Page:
The US Commerce Department announced the finalised national security guardrails that semiconductor manufacturers must follow in order to receive funding under the CHIPS and Science Act.

The CHIPS and Science Act was passed last year to boost domestic semiconductor research and manufacturing as the US seeks to better compete against China and address an ongoing global semiconductor shortage.

The US Commerce Department’s guardrails for how more than $100 billion in government funding will be doled out included a provision that disbursements can’t expand semiconductor manufacturing in “foreign countries of concern”.

“The statute prohibits the material expansion of semiconductor manufacturing capacity for leading-edge and advanced facilities in foreign countries of concern for 10 years from the date of award,” according to a press release from the Department of Commerce.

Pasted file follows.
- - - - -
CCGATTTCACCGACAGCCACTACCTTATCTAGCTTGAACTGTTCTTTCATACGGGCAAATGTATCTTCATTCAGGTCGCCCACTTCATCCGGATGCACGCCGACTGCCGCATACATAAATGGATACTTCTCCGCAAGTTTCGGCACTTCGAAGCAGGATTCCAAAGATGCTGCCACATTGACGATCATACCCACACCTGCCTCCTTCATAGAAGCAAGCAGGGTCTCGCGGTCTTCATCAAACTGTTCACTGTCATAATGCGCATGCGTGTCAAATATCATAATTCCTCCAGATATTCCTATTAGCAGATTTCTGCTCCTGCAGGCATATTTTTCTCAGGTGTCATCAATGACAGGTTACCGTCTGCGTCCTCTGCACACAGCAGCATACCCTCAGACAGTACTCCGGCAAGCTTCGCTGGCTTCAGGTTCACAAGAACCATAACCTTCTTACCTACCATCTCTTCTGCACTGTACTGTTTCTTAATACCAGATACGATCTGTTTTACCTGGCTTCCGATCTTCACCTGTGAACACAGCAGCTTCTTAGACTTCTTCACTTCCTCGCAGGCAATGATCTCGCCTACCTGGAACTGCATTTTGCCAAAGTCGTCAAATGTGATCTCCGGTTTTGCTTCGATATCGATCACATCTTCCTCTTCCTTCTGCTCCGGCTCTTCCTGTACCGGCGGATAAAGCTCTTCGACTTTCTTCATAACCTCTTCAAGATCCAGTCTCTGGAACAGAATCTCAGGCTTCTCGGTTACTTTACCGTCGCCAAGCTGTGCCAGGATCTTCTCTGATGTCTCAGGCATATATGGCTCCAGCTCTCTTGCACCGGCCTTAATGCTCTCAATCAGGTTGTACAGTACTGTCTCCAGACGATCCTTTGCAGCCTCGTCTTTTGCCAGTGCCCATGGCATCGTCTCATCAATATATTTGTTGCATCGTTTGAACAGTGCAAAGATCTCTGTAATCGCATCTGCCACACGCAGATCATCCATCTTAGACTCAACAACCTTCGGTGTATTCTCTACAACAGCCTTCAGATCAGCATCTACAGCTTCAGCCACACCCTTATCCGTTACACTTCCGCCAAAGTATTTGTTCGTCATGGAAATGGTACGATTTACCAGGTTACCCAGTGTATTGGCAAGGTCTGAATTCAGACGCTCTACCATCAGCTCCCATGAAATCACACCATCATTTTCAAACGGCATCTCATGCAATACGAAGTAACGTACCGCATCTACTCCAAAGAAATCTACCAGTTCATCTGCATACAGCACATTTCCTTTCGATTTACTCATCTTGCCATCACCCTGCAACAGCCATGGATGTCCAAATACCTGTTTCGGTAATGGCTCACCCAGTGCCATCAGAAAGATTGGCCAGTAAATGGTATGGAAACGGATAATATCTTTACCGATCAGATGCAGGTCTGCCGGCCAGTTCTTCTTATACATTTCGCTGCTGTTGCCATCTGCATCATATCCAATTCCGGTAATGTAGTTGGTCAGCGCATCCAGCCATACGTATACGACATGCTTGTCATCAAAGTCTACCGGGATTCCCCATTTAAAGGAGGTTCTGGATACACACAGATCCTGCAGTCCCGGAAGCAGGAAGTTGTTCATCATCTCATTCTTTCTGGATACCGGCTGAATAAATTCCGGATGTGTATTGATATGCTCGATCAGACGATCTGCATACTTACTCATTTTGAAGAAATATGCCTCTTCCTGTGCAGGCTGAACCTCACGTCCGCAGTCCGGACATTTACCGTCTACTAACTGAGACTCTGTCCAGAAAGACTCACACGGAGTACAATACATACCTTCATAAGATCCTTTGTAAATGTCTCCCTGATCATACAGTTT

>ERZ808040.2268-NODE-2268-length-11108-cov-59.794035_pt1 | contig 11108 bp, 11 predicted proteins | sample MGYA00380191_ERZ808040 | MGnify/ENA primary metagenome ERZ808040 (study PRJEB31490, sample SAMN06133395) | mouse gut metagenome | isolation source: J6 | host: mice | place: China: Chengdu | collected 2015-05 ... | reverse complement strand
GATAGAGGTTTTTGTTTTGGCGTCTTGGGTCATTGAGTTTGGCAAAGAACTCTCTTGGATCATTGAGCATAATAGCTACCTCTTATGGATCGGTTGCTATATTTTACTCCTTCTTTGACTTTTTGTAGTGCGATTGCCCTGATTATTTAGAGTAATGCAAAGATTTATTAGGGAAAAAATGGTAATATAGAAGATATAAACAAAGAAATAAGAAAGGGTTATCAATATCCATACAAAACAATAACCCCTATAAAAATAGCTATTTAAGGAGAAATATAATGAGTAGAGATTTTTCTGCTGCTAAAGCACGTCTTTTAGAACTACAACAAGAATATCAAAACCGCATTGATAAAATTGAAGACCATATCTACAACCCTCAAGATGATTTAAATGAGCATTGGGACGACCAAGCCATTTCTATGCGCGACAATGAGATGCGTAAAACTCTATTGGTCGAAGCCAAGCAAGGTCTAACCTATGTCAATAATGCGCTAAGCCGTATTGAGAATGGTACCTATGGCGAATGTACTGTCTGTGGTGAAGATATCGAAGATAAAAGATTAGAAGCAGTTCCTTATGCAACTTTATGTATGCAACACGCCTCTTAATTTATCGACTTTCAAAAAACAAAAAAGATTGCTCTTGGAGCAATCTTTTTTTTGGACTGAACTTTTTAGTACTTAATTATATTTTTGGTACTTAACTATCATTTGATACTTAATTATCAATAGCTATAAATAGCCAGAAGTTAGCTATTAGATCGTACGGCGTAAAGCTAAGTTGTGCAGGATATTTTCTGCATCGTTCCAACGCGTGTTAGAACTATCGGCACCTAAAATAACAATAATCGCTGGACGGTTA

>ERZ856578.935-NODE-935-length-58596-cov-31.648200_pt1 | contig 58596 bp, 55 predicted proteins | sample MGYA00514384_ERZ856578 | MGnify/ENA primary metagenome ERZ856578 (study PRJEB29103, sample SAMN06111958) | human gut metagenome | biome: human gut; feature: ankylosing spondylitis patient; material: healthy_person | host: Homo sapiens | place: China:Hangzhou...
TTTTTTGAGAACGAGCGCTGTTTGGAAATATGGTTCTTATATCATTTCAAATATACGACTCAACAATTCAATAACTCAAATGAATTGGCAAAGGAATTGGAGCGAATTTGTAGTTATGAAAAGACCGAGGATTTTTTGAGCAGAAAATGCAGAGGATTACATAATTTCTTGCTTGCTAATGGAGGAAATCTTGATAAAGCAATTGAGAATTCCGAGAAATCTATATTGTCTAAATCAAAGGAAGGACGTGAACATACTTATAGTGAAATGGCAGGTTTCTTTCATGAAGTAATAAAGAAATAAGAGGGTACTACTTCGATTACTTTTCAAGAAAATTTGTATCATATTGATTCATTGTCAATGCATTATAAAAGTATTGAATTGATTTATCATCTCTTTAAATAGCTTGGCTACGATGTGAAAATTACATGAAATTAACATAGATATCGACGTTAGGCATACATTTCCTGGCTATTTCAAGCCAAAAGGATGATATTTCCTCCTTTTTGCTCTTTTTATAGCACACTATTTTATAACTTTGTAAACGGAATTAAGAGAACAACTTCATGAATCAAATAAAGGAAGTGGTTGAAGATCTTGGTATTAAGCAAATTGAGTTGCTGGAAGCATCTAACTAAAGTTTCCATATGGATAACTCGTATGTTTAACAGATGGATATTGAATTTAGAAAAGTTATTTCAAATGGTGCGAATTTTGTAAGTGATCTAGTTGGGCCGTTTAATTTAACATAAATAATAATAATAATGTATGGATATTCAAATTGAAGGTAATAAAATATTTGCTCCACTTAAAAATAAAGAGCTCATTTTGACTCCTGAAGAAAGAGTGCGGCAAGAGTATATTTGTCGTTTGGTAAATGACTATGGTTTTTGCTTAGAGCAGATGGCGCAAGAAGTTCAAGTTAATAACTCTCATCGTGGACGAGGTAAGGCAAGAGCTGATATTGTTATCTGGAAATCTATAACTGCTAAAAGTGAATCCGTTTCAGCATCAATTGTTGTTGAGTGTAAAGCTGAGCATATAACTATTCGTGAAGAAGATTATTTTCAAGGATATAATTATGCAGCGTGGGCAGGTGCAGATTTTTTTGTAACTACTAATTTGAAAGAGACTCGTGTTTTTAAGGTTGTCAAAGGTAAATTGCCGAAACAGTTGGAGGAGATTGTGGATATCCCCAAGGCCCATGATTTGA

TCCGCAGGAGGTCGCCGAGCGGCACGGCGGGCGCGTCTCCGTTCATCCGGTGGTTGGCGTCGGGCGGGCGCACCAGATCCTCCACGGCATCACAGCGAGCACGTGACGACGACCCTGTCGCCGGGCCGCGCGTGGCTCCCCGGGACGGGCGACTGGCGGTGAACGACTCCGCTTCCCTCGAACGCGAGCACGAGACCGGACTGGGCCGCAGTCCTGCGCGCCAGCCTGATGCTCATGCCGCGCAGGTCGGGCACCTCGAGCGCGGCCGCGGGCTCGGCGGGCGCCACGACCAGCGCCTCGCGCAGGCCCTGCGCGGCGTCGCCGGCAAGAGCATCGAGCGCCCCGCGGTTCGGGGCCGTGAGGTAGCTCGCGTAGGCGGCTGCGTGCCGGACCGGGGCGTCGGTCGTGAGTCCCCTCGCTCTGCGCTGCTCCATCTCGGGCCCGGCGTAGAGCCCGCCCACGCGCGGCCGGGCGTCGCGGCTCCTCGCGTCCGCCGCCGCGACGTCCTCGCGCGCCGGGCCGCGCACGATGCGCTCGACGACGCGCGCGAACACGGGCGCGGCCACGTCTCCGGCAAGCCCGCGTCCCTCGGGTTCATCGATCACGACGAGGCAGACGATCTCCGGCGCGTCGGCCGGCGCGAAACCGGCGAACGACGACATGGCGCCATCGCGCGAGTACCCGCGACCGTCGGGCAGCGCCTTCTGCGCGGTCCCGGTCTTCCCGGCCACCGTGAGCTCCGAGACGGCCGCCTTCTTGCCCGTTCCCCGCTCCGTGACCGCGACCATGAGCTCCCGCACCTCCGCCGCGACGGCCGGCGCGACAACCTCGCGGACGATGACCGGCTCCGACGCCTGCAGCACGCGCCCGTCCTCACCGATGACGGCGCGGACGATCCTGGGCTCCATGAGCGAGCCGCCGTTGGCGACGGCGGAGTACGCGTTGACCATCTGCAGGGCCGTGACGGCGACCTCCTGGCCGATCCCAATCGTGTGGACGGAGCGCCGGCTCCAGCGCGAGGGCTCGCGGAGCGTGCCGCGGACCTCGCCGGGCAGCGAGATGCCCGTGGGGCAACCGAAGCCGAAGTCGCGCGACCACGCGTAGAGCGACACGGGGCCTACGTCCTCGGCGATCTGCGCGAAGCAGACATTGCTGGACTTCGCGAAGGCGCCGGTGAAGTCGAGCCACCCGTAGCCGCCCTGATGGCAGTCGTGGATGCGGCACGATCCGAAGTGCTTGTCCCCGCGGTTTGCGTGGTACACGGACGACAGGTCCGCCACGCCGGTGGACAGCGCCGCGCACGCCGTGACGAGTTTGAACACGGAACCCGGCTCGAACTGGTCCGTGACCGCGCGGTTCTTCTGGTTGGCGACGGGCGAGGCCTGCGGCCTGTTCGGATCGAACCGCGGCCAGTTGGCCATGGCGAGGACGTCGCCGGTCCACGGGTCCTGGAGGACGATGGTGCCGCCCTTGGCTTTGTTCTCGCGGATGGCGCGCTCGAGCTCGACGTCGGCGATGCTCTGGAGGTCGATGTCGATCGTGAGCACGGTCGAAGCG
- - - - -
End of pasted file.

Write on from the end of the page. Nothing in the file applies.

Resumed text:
The guardrails include provisions that limit the expansion of legacy facilities in foreign countries of concern. Those companies will be limited to a 5 per cent increase for advanced chips and 10 per cent increase for legacy chips.

The statute prohibits recipients of CHIPS funds from using the money to construct, modify, or improve a semiconductor facility outside of the United States.

“While the statute allows companies to expand production of legacy chips in foreign countries of concern in limited circumstances, today’s rule classifies a list of semiconductors as critical to national security, thereby subjecting them to tighter restrictions,” the release says.

The second provision of the ruling restricts recipients from certain joint research or technology licensing efforts with “foreign entities of concern”.

The Commerce Department also stated it could ‘claw back’ the entire federal financial assistance award if the guardrails were violated.

“CHIPS for America is fundamentally a national security initiative and these guardrails will help ensure companies receiving US Government funds do not undermine our national security as we continue to coordinate with our allies and partners to strengthen global supply chains and enhance our collective security,” stated Commerce Secretary Gina Raimondo.